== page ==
Performance of CMS hadron calorimeter timing and synchronization using test beam, cosmic ray, and LHC beam data

Performance of CMS hadron calorimeter timing and synchronization using test beam, cosmic ray, and LHC beam data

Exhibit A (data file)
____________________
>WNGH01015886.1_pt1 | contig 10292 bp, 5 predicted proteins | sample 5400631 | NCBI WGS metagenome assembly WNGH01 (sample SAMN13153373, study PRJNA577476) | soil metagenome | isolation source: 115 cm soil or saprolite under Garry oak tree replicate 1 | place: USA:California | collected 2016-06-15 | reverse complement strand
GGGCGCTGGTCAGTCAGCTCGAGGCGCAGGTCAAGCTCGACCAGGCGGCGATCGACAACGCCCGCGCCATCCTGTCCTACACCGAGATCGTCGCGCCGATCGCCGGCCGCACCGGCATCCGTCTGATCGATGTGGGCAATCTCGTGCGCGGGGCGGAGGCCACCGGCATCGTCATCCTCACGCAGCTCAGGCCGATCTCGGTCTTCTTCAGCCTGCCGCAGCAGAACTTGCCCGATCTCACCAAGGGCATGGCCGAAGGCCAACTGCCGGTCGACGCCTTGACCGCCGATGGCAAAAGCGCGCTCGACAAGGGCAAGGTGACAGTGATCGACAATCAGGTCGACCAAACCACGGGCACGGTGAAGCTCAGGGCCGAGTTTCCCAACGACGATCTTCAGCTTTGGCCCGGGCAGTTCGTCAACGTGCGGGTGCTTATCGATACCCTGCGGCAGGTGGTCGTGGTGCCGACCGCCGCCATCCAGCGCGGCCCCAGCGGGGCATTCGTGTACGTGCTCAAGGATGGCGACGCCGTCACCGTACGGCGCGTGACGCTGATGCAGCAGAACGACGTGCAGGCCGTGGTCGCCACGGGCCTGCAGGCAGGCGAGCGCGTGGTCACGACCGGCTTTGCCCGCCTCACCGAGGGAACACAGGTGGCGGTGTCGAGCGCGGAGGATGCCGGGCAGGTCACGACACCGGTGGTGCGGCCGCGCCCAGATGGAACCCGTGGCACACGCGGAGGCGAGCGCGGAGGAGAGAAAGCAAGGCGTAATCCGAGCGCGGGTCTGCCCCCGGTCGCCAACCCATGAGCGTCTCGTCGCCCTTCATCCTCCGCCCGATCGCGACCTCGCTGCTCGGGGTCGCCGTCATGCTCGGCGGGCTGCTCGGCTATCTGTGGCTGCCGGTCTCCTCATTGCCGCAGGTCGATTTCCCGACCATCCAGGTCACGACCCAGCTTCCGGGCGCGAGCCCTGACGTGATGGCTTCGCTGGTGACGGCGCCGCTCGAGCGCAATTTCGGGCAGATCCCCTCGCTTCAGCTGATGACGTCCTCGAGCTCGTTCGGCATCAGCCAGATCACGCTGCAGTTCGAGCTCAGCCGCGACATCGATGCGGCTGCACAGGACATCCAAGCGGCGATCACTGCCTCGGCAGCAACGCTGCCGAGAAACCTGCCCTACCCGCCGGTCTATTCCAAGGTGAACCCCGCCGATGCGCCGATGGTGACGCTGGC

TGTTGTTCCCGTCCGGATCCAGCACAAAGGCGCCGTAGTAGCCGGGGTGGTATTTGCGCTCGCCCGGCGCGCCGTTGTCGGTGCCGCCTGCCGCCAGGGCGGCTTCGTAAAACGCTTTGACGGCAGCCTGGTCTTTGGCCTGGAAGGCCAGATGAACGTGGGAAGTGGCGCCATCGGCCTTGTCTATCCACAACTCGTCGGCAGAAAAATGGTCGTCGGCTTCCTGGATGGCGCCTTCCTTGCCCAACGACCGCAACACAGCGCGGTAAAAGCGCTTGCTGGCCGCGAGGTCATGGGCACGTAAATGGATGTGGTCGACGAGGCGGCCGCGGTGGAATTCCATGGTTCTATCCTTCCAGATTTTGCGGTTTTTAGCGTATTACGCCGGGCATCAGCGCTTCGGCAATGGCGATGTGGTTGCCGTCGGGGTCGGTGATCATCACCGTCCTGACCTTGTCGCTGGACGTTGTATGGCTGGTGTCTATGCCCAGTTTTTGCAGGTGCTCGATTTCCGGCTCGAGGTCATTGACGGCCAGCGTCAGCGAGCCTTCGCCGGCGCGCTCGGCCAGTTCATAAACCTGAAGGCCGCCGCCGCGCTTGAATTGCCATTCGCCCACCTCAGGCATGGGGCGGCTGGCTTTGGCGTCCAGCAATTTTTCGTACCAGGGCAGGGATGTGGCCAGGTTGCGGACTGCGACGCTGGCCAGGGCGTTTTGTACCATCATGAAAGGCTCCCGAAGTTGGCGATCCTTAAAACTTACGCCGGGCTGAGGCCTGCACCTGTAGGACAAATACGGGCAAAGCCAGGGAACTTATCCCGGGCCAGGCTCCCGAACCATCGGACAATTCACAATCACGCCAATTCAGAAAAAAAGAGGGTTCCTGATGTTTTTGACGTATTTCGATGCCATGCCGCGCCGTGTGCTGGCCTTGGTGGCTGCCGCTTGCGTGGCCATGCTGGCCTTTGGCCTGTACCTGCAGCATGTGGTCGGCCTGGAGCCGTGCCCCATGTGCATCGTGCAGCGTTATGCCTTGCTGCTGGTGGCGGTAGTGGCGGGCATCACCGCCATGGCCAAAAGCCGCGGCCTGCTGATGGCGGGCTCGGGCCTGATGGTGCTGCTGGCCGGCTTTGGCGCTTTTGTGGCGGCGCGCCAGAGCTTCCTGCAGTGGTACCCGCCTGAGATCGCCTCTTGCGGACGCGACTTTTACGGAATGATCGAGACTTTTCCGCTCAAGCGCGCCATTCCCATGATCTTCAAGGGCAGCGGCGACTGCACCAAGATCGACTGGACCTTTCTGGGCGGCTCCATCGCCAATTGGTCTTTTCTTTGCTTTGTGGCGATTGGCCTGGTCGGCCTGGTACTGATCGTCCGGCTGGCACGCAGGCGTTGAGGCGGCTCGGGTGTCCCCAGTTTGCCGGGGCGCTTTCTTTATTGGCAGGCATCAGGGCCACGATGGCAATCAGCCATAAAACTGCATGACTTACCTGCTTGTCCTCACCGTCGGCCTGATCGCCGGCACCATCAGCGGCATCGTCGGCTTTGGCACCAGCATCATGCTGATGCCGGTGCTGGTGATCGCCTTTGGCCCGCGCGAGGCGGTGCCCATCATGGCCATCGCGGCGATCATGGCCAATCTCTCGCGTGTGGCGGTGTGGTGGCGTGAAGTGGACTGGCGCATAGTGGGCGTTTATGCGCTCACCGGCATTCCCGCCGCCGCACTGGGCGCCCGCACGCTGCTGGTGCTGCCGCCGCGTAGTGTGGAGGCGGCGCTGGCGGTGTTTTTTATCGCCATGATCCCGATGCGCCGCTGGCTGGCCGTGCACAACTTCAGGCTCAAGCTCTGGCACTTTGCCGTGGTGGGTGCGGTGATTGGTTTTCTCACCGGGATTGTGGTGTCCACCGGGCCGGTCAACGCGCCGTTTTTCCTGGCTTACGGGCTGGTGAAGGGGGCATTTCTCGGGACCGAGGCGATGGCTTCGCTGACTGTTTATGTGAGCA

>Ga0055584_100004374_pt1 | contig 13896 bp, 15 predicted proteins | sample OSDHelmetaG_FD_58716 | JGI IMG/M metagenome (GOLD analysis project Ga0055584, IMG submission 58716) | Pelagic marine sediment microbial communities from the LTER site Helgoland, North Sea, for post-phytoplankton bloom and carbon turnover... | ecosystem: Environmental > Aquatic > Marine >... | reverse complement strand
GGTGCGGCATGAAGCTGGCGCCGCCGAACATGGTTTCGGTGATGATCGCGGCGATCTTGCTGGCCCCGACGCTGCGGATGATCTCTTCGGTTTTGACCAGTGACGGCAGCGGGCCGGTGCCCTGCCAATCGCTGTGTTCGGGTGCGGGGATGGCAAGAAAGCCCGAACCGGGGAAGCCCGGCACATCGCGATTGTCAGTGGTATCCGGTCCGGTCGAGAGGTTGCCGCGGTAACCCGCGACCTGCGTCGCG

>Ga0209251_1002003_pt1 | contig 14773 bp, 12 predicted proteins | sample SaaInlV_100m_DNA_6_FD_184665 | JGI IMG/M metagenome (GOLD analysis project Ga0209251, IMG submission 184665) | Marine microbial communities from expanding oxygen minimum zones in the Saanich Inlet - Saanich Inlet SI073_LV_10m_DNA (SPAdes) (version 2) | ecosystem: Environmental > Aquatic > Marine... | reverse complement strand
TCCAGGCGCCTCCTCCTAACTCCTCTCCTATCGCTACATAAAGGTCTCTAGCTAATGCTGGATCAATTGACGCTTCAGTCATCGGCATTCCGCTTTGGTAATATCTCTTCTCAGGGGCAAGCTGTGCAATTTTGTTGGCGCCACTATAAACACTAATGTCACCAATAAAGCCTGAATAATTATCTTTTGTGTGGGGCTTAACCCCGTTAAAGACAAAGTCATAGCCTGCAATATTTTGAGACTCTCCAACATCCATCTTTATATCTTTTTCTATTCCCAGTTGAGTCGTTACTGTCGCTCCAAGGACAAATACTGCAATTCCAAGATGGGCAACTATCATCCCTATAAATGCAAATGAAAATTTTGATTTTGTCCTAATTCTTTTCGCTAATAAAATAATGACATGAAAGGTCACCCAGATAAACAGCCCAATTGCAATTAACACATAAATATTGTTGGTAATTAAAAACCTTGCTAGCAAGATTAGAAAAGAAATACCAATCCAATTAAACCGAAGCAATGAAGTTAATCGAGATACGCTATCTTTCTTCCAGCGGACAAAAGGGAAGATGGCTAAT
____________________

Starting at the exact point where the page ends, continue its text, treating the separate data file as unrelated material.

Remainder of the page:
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  CMS PAPER CFT-09-018 CMS Paper 2010/01/12 Performance of CMS Hadron Calorimeter Timing andSynchronization using Test Beam, Cosmic Ray, and LHCBeam Data The CMS Collaboration ∗ Abstract This paper discusses the design and performance of the time measurement techniqueand of the synchronization systems of the CMS hadron calorimeter. Time measure-ment performance results are presented from test beam data taken in the years 2004and 2006. For hadronic showers of energy greater than 100 GeV, the timing resolutionis measured to be about 1.2 ns. Time synchronization and out-of-time background re- jection results are presented from the Cosmic Run At Four Tesla and LHC beam runstaken in the Autumn of 2008. The inter-channel synchronization is measured to bewithin ± 2 ns. ∗ See Appendix A for the list of collaboration members   a  r   X   i  v  :   0   9   1   1 .   4   8   7   7  v   2   [  p   h  y  s   i  c  s .   i  n  s  -   d  e   t   ]   1   2   J  a  n   2   0   1   0  1 1 Introduction The primary goal of the Compact Muon Solenoid (CMS) experiment [1] is to explore parti-cle physics at the TeV energy scale exploiting the proton-proton collisions delivered by theLarge Hadron Collider (LHC) [2]. The central feature of the CMS apparatus is a supercon-ducting solenoid, of 6 m internal diameter, providing a field of 3.8 T. Within the field volumeare the silicon pixel and strip tracker, the crystal electromagnetic calorimeter (ECAL) and the brass/scintillator hadron calorimeter (HCAL). Muons are measured in gas-ionization detectorsembedded in the steel return yoke. In addition to the barrel and endcap detectors, CMS hasextensive forward calorimetry.The primary purpose of the HCAL is the measurement of hadronic energy from collisions inCMS. In addition to the energy measurement, the HCAL is also able to perform a precise timemeasurement for each energy deposit. Precise time measurements are valuable for excludingcalorimeter noise and energy deposits from beam halo and cosmic ray muons. Time informa-tion can also be valuable for identifying new physics signals such as long-lived particle decaysand slow high-mass charged particles [3].This paper is organized as follows. Section 2 reviews the pertinent details of the HCAL con-struction and their fundamental impact on timing resolution. Section 3 discusses the methodused to extract a time value from the digitized HCAL signal. In Section 4, the validation of the method is presented based on measurements in test beam and initial beam operations of the LHC in September 2008. Section 5 details the performance of timing filters in the suppres-sion of non-collision-based backgrounds and the effect these timing filters have on simulatedphysics events. 2 CMS Hadron Calorimeter Description A detailed description of the HCAL can be found elsewhere [1]. Briefly, the HCAL consistsof a set of sampling calorimeters. The barrel [4] and endcap [5] calorimeters utilize alternat-ing layers of brass as absorber and plastic scintillator as active material. The scintillation lightis converted by wavelength-shifting fibers embedded in the scintillator and channeled to hy- brid photodiode detectors via clear fibers. The outer calorimeter [6] utilizes the CMS magnetcoil/cryostat and the steel of the magnet return yoke as its absorber, and uses the same activematerial and readout system as the barrel and endcap calorimeters. The forward calorimeter is based on Cherenkov light production in quartz fibers and is not discussed in this paper, due toits different signal time structure.The HCAL is segmented into individual calorimeter cells along three coordinates,  η ,  φ , anddepth. The  φ  coordinate is the azimuthal angle and  η  is the pseudorapidity. The depth is aninteger coordinate that enumerates the segmentation longitudinally, along the direction fromthe center of the nominal interaction region. The layout of the barrel, endcap and outer calori-meter cells is illustrated in Fig. 1. Most cells include several scintillator layers; for example, inmost of the barrel all 17 scintillator layers are combined into a single depth segment.Calorimetric measurements are acquired using the HCAL readout electronics, shown schemat-ically in Fig. 2. Each electronics channel collects and processes the signal of a single cell. Onecalorimetric measurement is acquired with each LHC clock tick (25 ns) from each cell in theHCAL. This defines a “time sample”. The HCAL front-end electronics does not sample thesignal instantaneously; rather, the electric current collected from the photodetectors is inte-grated over each clock period and then sampled. As a consequence, the sample clock is most  2  2 CMS Hadron Calorimeter Description Figure 1: A quarter slice of the CMS HCAL detectors. The right end of the beam line is theinteraction point. FEE denotes the location of the Front End Electronics for the barrel and theendcap. Inthediagram,thenumbersonthetopandleftrefertosegmentsin η ,andthenumbersontherightandthebottomrefertoscintillatorlayers. Colors/shadesindicatethecombinationsof layers that form the different depth segments, which are numbered sequentially startingat 1, moving outward from the interaction point. The outer calorimeter is assigned depth 4.Segmentation along  φ  is not shown. Fiberto OpticalDigitalDataConfigurationLHCClockPhotodiodeHybridQIEADC Delay HCAL cellScintillator LayersData q= Idt Figure 2: A schematic view of the HCAL front-end readout electronics. The readout for oneHCAL cell/channel is shown. Key features are the optical summing of layers, charge integra-tionfollowedbysamplinganddigitization, andper-channelprogrammabledelaysettings. The”QIE” [7] is a custom chip that contains the charge-integrating electronics with an analog-to-digital converter (ADC). The Configuration Data input defines the sampling delay settings.  2.1 Sources of timing variation and uncertainty  3 commonly termed the “integration clock”.The integration clock can be delayed with respect to the LHC clock on a per-channel basis byprogrammable settings, referred to as sampling delay settings, that have a resolution of 1 ns.The purpose of these settings is to compensate for channel-dependent timing variations at thehardware level, and to permit the energy estimate from each LHC crossing to be reconstructedconsistently for use in the Level-1 trigger for all pulse amplitudes and for all channels. Theyalso provide an initial coarse timing calibration. 2.1 Sources of timing variation and uncertainty There are two dominant sources of channel-dependent timing variation: the different time-of-flight of particles from the interaction region to each HCAL cell and the different signalpropagation times through optical fibers of different lengths. Within the barrel, the first effecttends to skew reconstructed times later for higher  η . The second effect, because of the locationof the front-end electronics, tends to skew reconstructed times earlier for higher  η , and this isthe effect that dominates. The combination of these two effects induces a timing dependenceon  η , with a spread in each half-barrel of about 15 ns. Smaller variations as a function of   φ are induced by clock distribution differences and other effects. By applying proper samplingdelaysettings,thisspreadcanbereducedsubstantially. Inaddition,thereconstructionsoftwareutilizes a set of per-channel calibration constants to synchronize the mean timing of energymeasurements to less than 1 ns.Fiber lengths also differ within each calorimeter cell along the radial coordinate, but in this casethere are no means available to compensate for these differences. Since the signals from all thescintillator layers comprising one cell are optically summed, and the optical path lengths arenot equalized across the layers, the resulting signal is smeared in time. For hadrons, whichexhibit large shower-to-shower fluctuations in longitudinal development, the optical summingof layers imposes a limit on the timing resolution, estimated to be approximately 1 ns. For sig-nals with uniform energy deposit in each layer (such as those arising from the beam-collimatorinteractions described later), the resolution is not limited by shower-development fluctuationsand can be significantly smaller than 1 ns. 3 HCAL Time Reconstruction When the Level-1 trigger system [8] identifies an event of potential physics interest, a set of 10 consecutive time samples per channel containing the triggered bunch-crossing is collectedand sent to the high-level trigger software. The capability of the HCAL system to reconstructthe arrival time of the signal more precisely than the sample clock period derives from thespread of the HCAL pulse shape over three to four time-integrated samples (Fig. 3). The timereconstruction software calculates a first order time estimate from a center-of-gravity techniqueusing the three samples centered on the peak,Weighted peak bin  =  (  p − 1 )  A  p − 1  +  pA  p  + (  p  + 1 )  A  p + 1  A  p − 1  +  A  p  +  A  p + 1  × C  , (1)where  A i  represents the amplitude of an arbitrary time sample  i , and  p  is the value of   i  suchthat  A  p  is maximum over the set of samples. In the case of multiple samples with the sameamplitude, the earliest one is picked. The constant  C  is an amplitude-independent normaliza-tion constant that rescales the first order estimate to a range from zero to one. The weighted